Tuesday, May 16, 2006

Metro Fatality: Did Worker Just Neglect His Training?

Washington Metro employee Jong Won Lee, 49, was killed Sunday after being hit by a Metro train while repairing track equipment. Today, the Washington Post greets us with this headline:
Worker Hit by Train Took Safety Course

The Metro employee who was struck and killed by a train Sunday at the Dupont Circle Station had received extra safety training put in place after a similar workplace fatality seven months ago, an agency spokeswoman said yesterday.
Well, shit, if he had "extra safety training," clearly he must have screwed up and disregarded his "extra safety training," right? Case closed.

Not so fast. First, it's far too early to tell. But from what we know about this accident, and a similar Metro fatality seven months ago, it isn't clear that even "extra, extra, extra training" would have helped.

What do we know so far?
Trains were running in both directions. The employees were able to stay clear of a northbound train. But Lee, who had worked for Metro since 1999, stepped back to avoid that train and was hit by a southbound train, No. 110, Metro officials said. He was struck, knocked onto the 750-volt third rail and electrocuted, according to Metro spokeswoman Lisa Farbstein. The third rail powers the trains and runs parallel to the rails that carry them.

The train that struck Lee was operating in automatic mode, traveling at 40 mph and braking as it entered the Dupont Circle Station, she said.
And what do we know about the previous fatality the resulted in the "extra safety training?" According to a Metro press release
"Various safety procedures were not followed during the track work project," said Fred Goodine, assistant general manager for system safety and risk protection. "For example, the track and structures and systems maintenance supervisor failed to contact the operations control center before approaching the track work area. He later left the work area, failing to ensure a safe work site for the crew at the time of the accident."

Also, train operators are supposed to sound a horn to warn track workers the train is approaching and stop if they don't receive acknowledgment that it was heard. The panel ruled that two train operators, including the one that hit Waldron, did not follow those procedures.

"Those operators will be disciplined for not following those procedures," said Steve Feil, chief operating officer of rail. "But the main fault still lies with the dismissed supervisor for not notifying his crew of the oncoming train or the operations control center of their location."


"This is a sad time for us. Had employees followed proper procedures, this unfortunate accident wouldn't have happened," Goodine said.
OK, let's first note the fact that the focus of that investigation was on the supervisors and the train operators, not what the worker who was killed did or what kind of training he had or didn't have.

But more important, although I haven't seen that report, but I'm always very suspicious of any accident investigation that concludes that "human error" was the main cause. As we've seen numerous times, most notably in last year's BP Texas City refinery explosion that killed 15 workers, it's too easy -- and generally wrong -- to simply blame workers for not following procedures and then fire the wrongdoers.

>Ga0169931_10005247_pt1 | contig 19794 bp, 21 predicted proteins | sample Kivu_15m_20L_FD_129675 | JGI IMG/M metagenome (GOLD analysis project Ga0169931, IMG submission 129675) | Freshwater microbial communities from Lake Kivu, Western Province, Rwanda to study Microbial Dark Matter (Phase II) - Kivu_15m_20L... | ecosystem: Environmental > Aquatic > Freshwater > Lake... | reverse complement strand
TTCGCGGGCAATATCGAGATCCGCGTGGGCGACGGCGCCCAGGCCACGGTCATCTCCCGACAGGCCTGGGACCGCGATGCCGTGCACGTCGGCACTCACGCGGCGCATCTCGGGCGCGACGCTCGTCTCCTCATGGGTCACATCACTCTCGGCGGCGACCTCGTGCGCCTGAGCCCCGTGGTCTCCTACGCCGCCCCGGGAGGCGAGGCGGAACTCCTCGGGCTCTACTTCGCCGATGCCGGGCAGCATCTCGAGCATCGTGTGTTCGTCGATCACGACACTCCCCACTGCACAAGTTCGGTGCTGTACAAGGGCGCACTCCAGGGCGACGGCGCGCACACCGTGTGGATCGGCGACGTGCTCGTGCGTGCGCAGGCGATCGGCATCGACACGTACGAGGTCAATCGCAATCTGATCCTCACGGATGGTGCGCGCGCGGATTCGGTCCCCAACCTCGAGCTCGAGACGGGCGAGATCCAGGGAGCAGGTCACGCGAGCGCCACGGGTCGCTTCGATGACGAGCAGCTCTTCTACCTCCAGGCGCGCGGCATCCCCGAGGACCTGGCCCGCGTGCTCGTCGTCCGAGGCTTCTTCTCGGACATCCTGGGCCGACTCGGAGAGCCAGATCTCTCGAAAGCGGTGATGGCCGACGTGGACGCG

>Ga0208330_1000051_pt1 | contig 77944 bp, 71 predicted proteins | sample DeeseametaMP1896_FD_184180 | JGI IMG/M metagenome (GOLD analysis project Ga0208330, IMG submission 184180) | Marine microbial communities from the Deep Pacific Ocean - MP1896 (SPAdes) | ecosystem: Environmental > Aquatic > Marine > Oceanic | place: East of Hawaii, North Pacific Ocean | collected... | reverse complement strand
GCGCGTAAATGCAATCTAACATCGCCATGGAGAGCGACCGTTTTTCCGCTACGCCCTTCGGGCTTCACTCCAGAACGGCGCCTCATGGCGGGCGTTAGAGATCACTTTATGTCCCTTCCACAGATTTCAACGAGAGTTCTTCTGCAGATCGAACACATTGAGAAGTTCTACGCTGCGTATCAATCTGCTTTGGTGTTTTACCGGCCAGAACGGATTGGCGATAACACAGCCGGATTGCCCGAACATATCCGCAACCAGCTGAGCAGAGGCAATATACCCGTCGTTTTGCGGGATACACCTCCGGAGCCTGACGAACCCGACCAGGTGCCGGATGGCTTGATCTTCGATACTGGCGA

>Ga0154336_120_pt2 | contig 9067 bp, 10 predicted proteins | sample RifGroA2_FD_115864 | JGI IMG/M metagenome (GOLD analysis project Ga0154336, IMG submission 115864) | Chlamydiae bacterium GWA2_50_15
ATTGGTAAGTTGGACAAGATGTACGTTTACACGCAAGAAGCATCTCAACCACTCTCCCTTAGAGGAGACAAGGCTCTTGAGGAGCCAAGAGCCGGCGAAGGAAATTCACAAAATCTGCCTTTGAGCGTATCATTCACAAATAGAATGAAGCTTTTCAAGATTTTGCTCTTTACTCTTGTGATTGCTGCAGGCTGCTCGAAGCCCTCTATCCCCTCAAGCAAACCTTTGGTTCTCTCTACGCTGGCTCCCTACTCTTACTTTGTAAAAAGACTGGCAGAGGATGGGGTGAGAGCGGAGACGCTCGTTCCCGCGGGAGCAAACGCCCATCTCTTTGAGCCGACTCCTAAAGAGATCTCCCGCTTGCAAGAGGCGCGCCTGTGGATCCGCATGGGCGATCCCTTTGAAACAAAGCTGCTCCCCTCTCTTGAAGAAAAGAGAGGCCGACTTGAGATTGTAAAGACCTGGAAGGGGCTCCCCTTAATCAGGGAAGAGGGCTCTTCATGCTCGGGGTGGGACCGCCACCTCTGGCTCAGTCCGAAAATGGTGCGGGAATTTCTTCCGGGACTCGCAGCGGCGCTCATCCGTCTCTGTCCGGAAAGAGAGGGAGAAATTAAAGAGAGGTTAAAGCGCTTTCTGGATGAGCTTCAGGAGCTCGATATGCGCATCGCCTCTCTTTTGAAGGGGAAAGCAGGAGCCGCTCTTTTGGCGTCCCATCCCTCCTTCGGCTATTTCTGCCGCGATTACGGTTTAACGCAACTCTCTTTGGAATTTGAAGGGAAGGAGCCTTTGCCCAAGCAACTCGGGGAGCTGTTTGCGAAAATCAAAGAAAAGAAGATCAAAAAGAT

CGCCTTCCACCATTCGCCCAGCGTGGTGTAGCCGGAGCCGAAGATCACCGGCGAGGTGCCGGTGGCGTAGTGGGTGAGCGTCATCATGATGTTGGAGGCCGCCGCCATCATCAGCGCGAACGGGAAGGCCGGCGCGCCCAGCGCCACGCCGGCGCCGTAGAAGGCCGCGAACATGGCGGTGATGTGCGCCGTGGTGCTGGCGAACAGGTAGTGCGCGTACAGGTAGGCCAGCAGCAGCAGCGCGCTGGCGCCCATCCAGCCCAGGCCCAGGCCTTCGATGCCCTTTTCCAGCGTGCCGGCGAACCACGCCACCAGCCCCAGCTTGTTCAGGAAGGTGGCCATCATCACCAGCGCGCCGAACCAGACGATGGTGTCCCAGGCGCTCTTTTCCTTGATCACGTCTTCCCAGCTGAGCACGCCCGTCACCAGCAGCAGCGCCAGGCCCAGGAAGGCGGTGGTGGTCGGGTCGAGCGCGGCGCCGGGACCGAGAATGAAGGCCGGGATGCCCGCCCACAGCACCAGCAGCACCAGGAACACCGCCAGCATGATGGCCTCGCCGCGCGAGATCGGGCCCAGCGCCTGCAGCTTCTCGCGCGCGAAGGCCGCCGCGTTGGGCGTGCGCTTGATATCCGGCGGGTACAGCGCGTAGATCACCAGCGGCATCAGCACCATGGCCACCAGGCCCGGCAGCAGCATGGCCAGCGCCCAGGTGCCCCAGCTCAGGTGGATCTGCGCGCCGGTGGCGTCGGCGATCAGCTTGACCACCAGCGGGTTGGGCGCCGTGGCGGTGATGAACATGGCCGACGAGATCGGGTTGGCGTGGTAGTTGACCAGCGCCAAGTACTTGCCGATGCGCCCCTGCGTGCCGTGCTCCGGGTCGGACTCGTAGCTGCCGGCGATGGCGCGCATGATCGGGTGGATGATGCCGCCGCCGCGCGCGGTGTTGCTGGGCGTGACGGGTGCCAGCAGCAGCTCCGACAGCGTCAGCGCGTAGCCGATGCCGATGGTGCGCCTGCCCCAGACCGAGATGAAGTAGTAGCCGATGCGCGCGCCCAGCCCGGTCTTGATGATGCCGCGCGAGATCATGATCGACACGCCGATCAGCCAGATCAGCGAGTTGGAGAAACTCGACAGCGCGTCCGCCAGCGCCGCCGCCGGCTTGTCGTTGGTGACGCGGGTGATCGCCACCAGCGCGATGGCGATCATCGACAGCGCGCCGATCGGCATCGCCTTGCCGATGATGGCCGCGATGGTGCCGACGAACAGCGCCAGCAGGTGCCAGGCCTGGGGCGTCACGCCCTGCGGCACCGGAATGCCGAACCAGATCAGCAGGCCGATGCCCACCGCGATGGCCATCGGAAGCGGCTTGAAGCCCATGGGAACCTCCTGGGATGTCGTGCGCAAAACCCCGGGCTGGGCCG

Usually, if you look a little deeper and ask "why" the workers weren't following procedures, you'll find the real root causes which, if corrected, could prevent similar accidents as well.

The fact is that human beings inevitably make errors. In fact, errors should be expected. But rather than focusing on the workers who make the errors, effective accident analysis – analysis that actually wants to get to the root causes and effective solutions -- looks for the conditions that made the errors possible.

Why weren't workers following procedures? Were they told to do things a different way by a supervisor who had a quota to fill? Were employees expected to take shortcuts to get the work done faster? Did they feel rushed by the constant drive to finish a job by the deadline? Were they not well trained for the job? Were they tired from too much overtime? Did the written procedures not make sense in the environment in which they were working? Did they not have the proper tools? These are the kinds of questions that need to be asked. Because if the answers to any of these questions lead to the real root cause of the accident, just firing someone isn't going to help anything. The same conditions are still there, and the same accident will happen again.

So here's a hint for Metro investigators. When you have two similar "human error" accidents, most knowledgeable investigators will tell you that it's a pretty good sign that you missed some of the deeper root causes in your first investigation.

Finally, maybe the answer to this problem is obvious. You can do extra, extra, extra super-duper training and fire everyone who even thinks about violating procedures. But ultimately, it may just come down to this: Maybe it's just too dangerous to have workers on the tracks when trains are traveling in both directions.

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